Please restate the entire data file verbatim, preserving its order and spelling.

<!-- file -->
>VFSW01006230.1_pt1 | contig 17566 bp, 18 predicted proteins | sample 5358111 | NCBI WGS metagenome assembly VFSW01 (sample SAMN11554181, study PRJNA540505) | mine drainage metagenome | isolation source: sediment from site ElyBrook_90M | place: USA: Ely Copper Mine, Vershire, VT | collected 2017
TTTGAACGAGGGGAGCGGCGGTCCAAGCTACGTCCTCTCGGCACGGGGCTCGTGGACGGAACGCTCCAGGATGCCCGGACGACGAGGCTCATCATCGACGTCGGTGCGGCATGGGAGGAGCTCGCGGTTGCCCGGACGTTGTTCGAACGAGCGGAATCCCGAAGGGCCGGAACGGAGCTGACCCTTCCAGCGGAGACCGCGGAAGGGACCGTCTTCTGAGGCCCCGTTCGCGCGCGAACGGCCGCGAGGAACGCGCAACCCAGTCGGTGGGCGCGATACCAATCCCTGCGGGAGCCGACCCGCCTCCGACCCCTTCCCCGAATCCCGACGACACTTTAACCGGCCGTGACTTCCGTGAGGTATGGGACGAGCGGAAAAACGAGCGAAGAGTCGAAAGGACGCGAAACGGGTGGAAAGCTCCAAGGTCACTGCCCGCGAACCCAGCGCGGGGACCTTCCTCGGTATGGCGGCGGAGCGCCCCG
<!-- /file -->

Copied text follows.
>VFSW01006230.1_pt1 | contig 17566 bp, 18 predicted proteins | sample 5358111 | NCBI WGS metagenome assembly VFSW01 (sample SAMN11554181, study PRJNA540505) | mine drainage metagenome | isolation source: sediment from site ElyBrook_90M | place: USA: Ely Copper Mine, Vershire, VT | collected 2017
TTTGAACGAGGGGAGCGGCGGTCCAAGCTACGTCCTCTCGGCACGGGGCTCGTGGACGGAACGCTCCAGGATGCCCGGACGACGAGGCTCATCATCGACGTCGGTGCGGCATGGGAGGAGCTCGCGGTTGCCCGGACGTTGTTCGAACGAGCGGAATCCCGAAGGGCCGGAACGGAGCTGACCCTTCCAGCGGAGACCGCGGAAGGGACCGTCTTCTGAGGCCCCGTTCGCGCGCGAACGGCCGCGAGGAACGCGCAACCCAGTCGGTGGGCGCGATACCAATCCCTGCGGGAGCCGACCCGCCTCCGACCCCTTCCCCGAATCCCGACGACACTTTAACCGGCCGTGACTTCCGTGAGGTATGGGACGAGCGGAAAAACGAGCGAAGAGTCGAAAGGACGCGAAACGGGTGGAAAGCTCCAAGGTCACTGCCCGCGAACCCAGCGCGGGGACCTTCCTCGGTATGGCGGCGGAGCGCCCCG